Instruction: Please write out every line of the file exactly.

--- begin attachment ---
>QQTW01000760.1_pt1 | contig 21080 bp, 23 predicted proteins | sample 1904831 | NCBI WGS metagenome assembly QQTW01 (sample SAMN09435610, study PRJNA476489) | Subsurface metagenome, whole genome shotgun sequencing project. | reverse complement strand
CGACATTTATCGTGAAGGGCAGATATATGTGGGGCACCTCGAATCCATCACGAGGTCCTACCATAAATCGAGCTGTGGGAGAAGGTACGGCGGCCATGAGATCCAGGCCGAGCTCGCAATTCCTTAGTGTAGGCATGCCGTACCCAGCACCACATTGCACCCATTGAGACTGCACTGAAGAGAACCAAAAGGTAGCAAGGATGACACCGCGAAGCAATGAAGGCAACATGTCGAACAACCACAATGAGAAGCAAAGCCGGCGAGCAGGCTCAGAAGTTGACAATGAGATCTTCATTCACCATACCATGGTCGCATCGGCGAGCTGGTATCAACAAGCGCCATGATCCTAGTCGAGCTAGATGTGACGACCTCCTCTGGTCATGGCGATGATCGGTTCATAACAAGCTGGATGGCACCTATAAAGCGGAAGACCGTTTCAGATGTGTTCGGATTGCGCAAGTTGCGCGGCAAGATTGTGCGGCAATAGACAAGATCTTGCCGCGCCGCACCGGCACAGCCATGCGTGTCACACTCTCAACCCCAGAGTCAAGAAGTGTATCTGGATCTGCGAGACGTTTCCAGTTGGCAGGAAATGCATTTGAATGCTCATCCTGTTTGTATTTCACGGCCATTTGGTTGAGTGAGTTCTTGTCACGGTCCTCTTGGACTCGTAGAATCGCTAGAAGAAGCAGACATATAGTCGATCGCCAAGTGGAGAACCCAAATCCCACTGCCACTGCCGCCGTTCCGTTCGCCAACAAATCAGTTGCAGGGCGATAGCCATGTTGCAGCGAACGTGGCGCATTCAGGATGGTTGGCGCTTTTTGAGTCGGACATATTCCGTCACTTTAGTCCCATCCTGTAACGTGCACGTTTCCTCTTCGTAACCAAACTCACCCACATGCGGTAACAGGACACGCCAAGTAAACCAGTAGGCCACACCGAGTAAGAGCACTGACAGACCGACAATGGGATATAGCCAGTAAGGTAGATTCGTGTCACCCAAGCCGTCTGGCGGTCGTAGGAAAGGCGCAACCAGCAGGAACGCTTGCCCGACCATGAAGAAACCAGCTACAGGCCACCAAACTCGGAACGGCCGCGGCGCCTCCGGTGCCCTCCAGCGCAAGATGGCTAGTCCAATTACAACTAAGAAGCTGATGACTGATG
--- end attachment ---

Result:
>QQTW01000760.1_pt1 | contig 21080 bp, 23 predicted proteins | sample 1904831 | NCBI WGS metagenome assembly QQTW01 (sample SAMN09435610, study PRJNA476489) | Subsurface metagenome, whole genome shotgun sequencing project. | reverse complement strand
CGACATTTATCGTGAAGGGCAGATATATGTGGGGCACCTCGAATCCATCACGAGGTCCTACCATAAATCGAGCTGTGGGAGAAGGTACGGCGGCCATGAGATCCAGGCCGAGCTCGCAATTCCTTAGTGTAGGCATGCCGTACCCAGCACCACATTGCACCCATTGAGACTGCACTGAAGAGAACCAAAAGGTAGCAAGGATGACACCGCGAAGCAATGAAGGCAACATGTCGAACAACCACAATGAGAAGCAAAGCCGGCGAGCAGGCTCAGAAGTTGACAATGAGATCTTCATTCACCATACCATGGTCGCATCGGCGAGCTGGTATCAACAAGCGCCATGATCCTAGTCGAGCTAGATGTGACGACCTCCTCTGGTCATGGCGATGATCGGTTCATAACAAGCTGGATGGCACCTATAAAGCGGAAGACCGTTTCAGATGTGTTCGGATTGCGCAAGTTGCGCGGCAAGATTGTGCGGCAATAGACAAGATCTTGCCGCGCCGCACCGGCACAGCCATGCGTGTCACACTCTCAACCCCAGAGTCAAGAAGTGTATCTGGATCTGCGAGACGTTTCCAGTTGGCAGGAAATGCATTTGAATGCTCATCCTGTTTGTATTTCACGGCCATTTGGTTGAGTGAGTTCTTGTCACGGTCCTCTTGGACTCGTAGAATCGCTAGAAGAAGCAGACATATAGTCGATCGCCAAGTGGAGAACCCAAATCCCACTGCCACTGCCGCCGTTCCGTTCGCCAACAAATCAGTTGCAGGGCGATAGCCATGTTGCAGCGAACGTGGCGCATTCAGGATGGTTGGCGCTTTTTGAGTCGGACATATTCCGTCACTTTAGTCCCATCCTGTAACGTGCACGTTTCCTCTTCGTAACCAAACTCACCCACATGCGGTAACAGGACACGCCAAGTAAACCAGTAGGCCACACCGAGTAAGAGCACTGACAGACCGACAATGGGATATAGCCAGTAAGGTAGATTCGTGTCACCCAAGCCGTCTGGCGGTCGTAGGAAAGGCGCAACCAGCAGGAACGCTTGCCCGACCATGAAGAAACCAGCTACAGGCCACCAAACTCGGAACGGCCGCGGCGCCTCCGGTGCCCTCCAGCGCAAGATGGCTAGTCCAATTACAACTAAGAAGCTGATGACTGATG